Dovehead.

The water bubbles up through a little well,
whose sides are protected by a couple of flag-
stones.

" Here springs the Dove \ and with a grateful zest
I drink its waters."

REV. J. EDWARDS.

In Mr. J. P. Sheldon's " Tour of the Dove,
etc.," 1894, he says at Dovehead "they will
find on a stone laid over the spring the mono-
gram of Walton and Cotton which some reverent
hand has carved."

The " reverent hand " I find explained in
"The River Dove," Pickering, 1847, thus:

''Angler. And now by your leave, I'll grave
the two first letters of their names in cipher on
this very stone that is over the fountain.



8 DOVE DALE REVISITED

" Painter. How mean you ?

" Angler. Here are tools . . . so I'll make a
rude copy of the cipher which is over the door
of the fishing house." 1

For some distance from its source it is of
small size and not very picturesque. It finds
its way to Hartington, and thence pursues its
course down the Dales with which I am more
or less familiar, and which piscatorially will en-
gage my attention for a few days. Beyond the
Dales it strays as it lists through broad and fer-
tile valleys. It passes through Okeover to Ash-
bourne, thence past Snelston and Norbury, near
to Uttoxeter, by Sudbury to Tutbury. It passes
Eggington, and opposite Bladon Castle it joins

" The crystal Trent, for fords and fish renowned."

It is not perhaps generally known that the
country is indebted to our charming Dove for
one of its sweetest lyrics : for if Tom Moore
had never resided on its banks the song, " Those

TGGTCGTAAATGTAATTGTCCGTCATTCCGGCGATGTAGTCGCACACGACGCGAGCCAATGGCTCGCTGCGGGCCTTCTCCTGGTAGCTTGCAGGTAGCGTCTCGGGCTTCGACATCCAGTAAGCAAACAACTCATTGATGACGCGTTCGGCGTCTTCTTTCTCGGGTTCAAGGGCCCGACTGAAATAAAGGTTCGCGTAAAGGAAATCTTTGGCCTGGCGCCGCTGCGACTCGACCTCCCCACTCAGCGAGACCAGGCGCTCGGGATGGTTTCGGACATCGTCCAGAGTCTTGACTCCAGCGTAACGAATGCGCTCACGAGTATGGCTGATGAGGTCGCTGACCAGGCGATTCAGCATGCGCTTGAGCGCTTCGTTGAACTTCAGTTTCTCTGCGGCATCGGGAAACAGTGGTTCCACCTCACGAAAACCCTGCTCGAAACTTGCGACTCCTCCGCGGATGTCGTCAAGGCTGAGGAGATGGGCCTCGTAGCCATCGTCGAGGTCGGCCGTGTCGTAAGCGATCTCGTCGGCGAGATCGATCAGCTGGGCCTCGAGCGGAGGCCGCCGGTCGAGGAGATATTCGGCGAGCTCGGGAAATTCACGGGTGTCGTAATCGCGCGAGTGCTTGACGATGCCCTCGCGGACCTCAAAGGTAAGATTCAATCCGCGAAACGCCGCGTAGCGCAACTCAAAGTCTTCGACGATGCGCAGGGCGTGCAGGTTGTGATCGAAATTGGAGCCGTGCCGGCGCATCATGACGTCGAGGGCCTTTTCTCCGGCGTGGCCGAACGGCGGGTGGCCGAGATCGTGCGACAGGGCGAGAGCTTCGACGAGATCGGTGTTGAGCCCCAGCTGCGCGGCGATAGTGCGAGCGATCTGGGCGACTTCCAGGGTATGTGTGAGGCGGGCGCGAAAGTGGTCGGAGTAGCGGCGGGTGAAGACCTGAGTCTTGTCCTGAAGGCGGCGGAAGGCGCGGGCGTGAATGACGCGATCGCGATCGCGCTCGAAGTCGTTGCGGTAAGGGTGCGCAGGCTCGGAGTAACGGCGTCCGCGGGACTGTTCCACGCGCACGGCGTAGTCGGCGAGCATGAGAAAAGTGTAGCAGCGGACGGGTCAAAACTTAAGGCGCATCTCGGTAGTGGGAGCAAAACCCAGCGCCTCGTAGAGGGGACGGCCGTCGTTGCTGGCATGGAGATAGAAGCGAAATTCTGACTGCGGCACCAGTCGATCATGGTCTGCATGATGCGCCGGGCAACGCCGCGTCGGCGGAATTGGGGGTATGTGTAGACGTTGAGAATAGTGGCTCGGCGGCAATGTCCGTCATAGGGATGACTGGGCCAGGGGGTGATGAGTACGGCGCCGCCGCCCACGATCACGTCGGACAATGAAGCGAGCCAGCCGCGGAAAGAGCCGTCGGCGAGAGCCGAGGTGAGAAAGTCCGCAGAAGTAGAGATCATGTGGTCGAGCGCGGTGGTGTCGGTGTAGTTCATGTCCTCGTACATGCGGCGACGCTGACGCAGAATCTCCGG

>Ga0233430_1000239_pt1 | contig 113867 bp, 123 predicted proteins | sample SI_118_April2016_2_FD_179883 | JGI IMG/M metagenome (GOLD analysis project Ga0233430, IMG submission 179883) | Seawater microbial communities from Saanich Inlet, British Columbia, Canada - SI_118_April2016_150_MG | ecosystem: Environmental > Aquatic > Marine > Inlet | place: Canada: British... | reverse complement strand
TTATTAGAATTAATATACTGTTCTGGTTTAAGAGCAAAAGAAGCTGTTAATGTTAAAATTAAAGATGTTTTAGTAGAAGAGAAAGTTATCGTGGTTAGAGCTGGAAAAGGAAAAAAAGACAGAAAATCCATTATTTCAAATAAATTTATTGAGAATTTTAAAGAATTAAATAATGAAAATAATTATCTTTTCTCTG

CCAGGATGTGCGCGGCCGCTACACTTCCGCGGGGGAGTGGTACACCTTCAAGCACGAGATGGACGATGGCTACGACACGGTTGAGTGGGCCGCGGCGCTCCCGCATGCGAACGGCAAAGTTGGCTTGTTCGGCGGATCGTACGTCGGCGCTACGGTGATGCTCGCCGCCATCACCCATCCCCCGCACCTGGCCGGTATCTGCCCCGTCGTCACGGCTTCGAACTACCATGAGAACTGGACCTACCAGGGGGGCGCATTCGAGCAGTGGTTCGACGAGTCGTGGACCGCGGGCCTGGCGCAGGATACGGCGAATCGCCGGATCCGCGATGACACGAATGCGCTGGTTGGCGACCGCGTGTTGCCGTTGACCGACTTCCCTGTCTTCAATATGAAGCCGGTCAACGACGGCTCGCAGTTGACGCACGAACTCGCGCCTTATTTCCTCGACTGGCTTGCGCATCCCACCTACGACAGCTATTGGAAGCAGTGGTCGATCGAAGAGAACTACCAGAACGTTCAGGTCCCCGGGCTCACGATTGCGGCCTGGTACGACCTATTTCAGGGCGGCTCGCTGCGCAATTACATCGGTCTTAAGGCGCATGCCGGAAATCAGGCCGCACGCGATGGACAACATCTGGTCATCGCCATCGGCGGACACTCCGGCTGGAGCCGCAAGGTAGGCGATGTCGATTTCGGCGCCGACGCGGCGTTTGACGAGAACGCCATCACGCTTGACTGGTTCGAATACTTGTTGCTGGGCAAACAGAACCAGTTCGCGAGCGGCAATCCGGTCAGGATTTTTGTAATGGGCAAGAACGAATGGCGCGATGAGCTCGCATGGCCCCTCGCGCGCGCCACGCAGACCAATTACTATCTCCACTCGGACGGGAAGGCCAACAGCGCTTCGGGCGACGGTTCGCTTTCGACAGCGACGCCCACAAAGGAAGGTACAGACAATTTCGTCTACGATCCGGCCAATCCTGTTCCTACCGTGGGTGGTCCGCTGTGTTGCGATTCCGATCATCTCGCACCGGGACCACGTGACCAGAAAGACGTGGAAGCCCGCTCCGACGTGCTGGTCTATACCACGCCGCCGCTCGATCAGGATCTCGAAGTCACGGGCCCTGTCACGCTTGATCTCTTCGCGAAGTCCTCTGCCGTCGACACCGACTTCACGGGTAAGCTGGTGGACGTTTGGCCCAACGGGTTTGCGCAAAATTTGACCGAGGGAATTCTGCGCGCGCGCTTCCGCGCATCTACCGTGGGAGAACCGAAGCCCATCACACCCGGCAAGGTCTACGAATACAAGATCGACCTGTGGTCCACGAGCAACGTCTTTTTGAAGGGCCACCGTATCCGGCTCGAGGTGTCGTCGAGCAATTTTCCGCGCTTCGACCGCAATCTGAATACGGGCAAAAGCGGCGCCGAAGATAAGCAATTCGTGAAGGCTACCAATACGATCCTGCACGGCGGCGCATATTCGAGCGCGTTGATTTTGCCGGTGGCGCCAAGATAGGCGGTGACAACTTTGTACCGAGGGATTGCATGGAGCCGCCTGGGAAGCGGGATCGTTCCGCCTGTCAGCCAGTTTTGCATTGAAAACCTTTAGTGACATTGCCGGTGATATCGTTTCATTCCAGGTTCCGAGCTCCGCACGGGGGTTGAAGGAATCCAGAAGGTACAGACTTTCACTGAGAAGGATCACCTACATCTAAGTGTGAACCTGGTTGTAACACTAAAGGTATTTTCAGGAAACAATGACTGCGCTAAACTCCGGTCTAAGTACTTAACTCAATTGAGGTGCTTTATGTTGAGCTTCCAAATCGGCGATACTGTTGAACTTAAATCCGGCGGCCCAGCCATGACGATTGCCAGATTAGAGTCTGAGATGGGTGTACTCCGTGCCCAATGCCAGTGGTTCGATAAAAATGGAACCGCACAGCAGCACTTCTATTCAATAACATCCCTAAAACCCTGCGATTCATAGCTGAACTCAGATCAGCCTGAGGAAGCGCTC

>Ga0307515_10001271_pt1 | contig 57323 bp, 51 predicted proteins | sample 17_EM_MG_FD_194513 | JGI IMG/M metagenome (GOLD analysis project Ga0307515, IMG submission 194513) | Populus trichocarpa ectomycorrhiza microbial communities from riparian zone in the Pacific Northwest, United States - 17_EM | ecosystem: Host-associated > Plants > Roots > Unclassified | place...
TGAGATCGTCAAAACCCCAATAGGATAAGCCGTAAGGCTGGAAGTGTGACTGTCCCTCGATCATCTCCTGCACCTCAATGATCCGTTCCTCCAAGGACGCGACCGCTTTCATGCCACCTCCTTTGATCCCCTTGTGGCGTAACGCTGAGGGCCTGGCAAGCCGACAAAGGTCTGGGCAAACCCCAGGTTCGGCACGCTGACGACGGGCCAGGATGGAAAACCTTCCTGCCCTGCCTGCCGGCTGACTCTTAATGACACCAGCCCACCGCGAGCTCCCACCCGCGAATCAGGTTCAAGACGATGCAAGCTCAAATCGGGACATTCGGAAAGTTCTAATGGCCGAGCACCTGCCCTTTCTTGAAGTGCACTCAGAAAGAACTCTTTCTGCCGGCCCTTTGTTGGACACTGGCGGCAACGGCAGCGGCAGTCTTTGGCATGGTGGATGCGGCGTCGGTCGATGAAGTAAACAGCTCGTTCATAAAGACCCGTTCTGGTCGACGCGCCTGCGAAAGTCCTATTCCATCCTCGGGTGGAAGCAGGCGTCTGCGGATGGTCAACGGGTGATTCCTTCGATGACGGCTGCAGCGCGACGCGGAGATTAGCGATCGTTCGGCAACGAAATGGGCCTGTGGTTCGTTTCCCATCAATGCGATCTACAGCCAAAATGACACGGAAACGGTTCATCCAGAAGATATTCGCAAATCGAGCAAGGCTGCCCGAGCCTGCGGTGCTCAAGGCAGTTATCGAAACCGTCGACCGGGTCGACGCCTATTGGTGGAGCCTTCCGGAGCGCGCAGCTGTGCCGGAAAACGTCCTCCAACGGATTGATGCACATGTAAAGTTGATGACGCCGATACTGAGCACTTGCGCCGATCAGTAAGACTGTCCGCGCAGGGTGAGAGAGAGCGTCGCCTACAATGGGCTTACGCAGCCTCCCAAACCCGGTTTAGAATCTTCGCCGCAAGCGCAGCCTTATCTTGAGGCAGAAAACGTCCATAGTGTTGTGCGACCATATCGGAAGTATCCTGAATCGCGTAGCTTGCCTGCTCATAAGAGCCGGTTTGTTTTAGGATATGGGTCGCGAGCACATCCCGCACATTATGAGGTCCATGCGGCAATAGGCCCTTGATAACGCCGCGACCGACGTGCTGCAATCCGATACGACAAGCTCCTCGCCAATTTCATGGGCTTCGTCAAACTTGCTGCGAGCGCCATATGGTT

Evening Bells," might never have been written.

I was reminded of the fact by Mr. Joseph

Hatton, who has just published a bright Jittle

^s*

1 This, however, is an imaginary conversation in
Cotton's time, though written in 1847.



DOVE DALE REVISITED 9

book entitled " Cigarette Papers " (Treherne),
in which he says, prettily enough : " Tom Moore
lived a lonely but happy life on the banks of
the Dove near Ashbourne. He set the music of
the local bells to immortal verse."

At the present writing I know not, any more
than you, what each day may bring forth, but I
propose to jot down day by day whatever little
incidents may seem to have any, even very
trifling, interest, for one's life is made up of
little things. I shall have, I fear, much to say
about the weather.

Tuesday, September 3oth. I arrived here in
very discouraging weather a persistent east
wind, frequent sudden showers.

I strolled down in the evening to take a first
glance at the river at the bottom of the meadow
which adjoins the house. There is the identical
pool overhung seemingly by the identical branch
on which it seems but yesterday that I left my
cast and fly. A leatherbat more venturesome
than the trout was attracted by the barbed be-
trayer swinging in the wind, had seized it, and
I found him next morning with the fly still in
his mouth, floating dead on the water, but still
suspended to the branch, hanged and drowned !



10 DOVE DALE REVISITED

Wednesday, October ist. I commenced
angling operations, and never was an adven-
turous old angler more thoughtfully or more
kindly guided and guarded than was I by my
good friend, our host of " The Izaak Walton,"
who is an expert fisherman, knowing most things
about angling. We carried our luncheon with
us, and fished up the Dale as far as my old
acquaintance, Reynard's Cave, which has the
same old look (not possible fully to convey by
photographs). On my last visit I was tempted
to climb up to the kitchen, and thence on to